How OnPoint Studios is getting a hand on motion capture fingers

By PETE CARVILL, OnPoint Studios

Motion capture has given us great moments in acting over the last ten-to-fifteen years, from Sam Worthington and Zoe Saldana in Avatar to Andy Serkis’s and Benedict Cumberbatch’s portrayals of Gollum and Smaug in The Lord of the Rings and The Hobbit film series, to Mark Ruffalo as The Hulk in the Marvel Cinematic Universe. Audiences have become increasingly used to ever-more-sophisticated parts of an actor’s craft in motion capture, seeing the flickers and tremors of emotion that often pass across flesh, transported into an augmented performance.

Hand is holding an axe for hand capture with gloves from StretchSense

But one aspect of this technology still proves difficult today, and that is the rendering of hands.

There are twenty-seven joints and bones in the human hand, held together by over one hundred tendons and ligaments, and flexed by thirty-four muscles; and ten fingers, all of them capable of individual movement, and not always moving in concert. Some things are very easy. Hands, let us be clear, are difficult.

Niklas Bothe is head of motion capture at OnPoint Studios in Berlin. He says that there are reasons why full-performance capture with fingers has not been common over the years. “It’s hard with a passive system like ours,” he says. “It means that you have to put lots of little dots on the gloves and fingers. Having a lot of markers so close to each other produces a lot of work in post production.”

There has not been much in the ways of solutions to these problems, just workarounds. The problem is that the result often looks a little tarnished. Says Niklas, “Cleaning the motion capture data takes forever. It’s much faster to put hand poses together in post-production. This is especially true when there are several actors at the same time. Capturing all their finger movements is quite the challenge.”

Recently, the motion capture studio in Berlin has begun a partnership with the Auckland, New Zealand-based firm StretchSense. The aim of the partnership is to improve the rendering of hands as part of the Berlin studio’s motion capture offerings. Given that there is roughly 17,735 kilometers between Berlin and Auckland, this is a truly-international cooperation.

Shin Jeong Park is commercial team manager at StretchSense. She says that there is a really-good synergy between that company and OnPoint. “They are a nimble team that works really fast in validating and integrating new tech into their pipeline. They had so many cool showcases that they had done and were planning to do that we really wanted to be a part of.”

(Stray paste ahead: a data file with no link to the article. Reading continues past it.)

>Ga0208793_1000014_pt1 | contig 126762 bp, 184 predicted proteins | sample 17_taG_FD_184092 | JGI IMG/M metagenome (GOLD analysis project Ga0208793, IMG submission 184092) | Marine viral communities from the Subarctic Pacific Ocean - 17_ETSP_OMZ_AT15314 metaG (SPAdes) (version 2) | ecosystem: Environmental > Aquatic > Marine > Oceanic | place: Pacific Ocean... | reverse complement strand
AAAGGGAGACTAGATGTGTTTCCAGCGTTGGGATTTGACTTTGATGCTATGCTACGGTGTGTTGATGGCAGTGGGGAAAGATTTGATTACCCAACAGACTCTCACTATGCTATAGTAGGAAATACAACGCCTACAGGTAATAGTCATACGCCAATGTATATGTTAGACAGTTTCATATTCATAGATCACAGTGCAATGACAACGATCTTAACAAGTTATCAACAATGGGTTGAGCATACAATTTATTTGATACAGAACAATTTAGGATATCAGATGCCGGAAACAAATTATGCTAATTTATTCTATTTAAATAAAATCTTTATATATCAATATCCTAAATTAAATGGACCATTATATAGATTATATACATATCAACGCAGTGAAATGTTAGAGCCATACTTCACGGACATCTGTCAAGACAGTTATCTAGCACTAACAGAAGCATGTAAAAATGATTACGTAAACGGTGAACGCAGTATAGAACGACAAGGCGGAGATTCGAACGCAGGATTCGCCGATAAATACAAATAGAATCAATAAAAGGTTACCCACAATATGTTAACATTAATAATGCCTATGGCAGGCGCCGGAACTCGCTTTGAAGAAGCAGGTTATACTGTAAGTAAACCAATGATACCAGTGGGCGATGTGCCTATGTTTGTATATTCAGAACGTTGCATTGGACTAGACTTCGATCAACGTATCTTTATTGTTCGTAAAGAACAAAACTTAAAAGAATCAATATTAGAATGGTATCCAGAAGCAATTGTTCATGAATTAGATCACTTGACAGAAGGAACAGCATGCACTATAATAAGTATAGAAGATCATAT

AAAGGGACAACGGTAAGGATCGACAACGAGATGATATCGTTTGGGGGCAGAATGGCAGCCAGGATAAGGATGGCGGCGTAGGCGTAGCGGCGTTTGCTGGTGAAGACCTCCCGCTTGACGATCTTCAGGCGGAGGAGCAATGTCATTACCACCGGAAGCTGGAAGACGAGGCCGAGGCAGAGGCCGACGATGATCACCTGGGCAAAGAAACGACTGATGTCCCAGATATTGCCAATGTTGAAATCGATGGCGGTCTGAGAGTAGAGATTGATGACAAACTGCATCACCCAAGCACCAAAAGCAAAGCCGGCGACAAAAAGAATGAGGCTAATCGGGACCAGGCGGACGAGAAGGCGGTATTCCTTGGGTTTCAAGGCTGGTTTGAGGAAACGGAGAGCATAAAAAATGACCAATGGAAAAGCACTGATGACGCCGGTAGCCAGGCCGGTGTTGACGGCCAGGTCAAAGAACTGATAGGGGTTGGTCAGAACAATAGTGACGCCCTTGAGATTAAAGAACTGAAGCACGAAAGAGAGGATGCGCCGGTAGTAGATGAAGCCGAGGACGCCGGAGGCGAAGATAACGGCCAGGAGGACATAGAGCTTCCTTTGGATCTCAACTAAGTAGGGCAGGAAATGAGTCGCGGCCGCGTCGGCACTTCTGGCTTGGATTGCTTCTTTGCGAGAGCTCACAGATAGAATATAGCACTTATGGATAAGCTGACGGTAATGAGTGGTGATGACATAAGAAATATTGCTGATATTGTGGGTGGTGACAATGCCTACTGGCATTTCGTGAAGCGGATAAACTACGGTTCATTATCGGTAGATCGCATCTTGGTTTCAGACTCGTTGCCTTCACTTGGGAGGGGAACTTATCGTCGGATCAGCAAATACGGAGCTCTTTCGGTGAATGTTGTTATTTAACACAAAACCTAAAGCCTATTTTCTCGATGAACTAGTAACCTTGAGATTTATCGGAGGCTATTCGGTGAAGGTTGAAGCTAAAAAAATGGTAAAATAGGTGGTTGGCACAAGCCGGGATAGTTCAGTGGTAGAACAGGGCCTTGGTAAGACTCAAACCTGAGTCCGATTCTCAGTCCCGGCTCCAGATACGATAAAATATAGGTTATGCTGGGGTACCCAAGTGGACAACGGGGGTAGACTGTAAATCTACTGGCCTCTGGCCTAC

Gif shows the precision of hand capture with gloves

StretchSense was co-founded in 2012 by CEO Benjamin O’Brien and, since 2018, has been dedicated to developing and producing a glove to improve the capture of data in motion capture. A key part of the glove’s development has been a type of stretch sensor that tracks how each finger and thumb moves. Within each glove, every digit has a splay sensor with three sensing zones to capture each knuckle’s bend as well as the sideways splay, or finger spread, of each digit. A wrist sensor captures the lateral movement of the wrist for improved calibration. A low-profile sensing board connects to all 16 sensing channels, with a glove circuit that supports Bluetooth and USB communication protocols, timecode input, MicroSD logging, and an optional IMU for hand orientation and tracking in space.

Park says, “Our technology doesn’t rely on the use of optical markers you don’t need cameras to record data and you don’t need to worry about occlusion issues. I think the most ground-breaking improvement that studios get, though, is just the very high level of clean and accurate data.”

The gloves are also adjustable. “We know,” adds Park, “that hands come in different shapes, sizes, and range of motion. We’ve taken this into account and designed our software with the ability to tailor in mind. Studios are able to calibrate the gloves to their performers and build custom-pose libraries to get the perfect effect they are looking for.”

Both sides are currently benefitting from the arrangement. While StretchSense is gaining a more in-depth understanding of how their technology aligns with the full-body motion capture, OnPoint are able to offer a better, more-tailored product for their customers. Says Bothe, “These gloves make it possible to pick up the smallest details of hands, especially when they’re doing things like playing musical instruments or holding a pen. We are now able to capture all of this more accurately. It’s not only shortening dramatically the time we spend in post production, it’s giving us a better product.”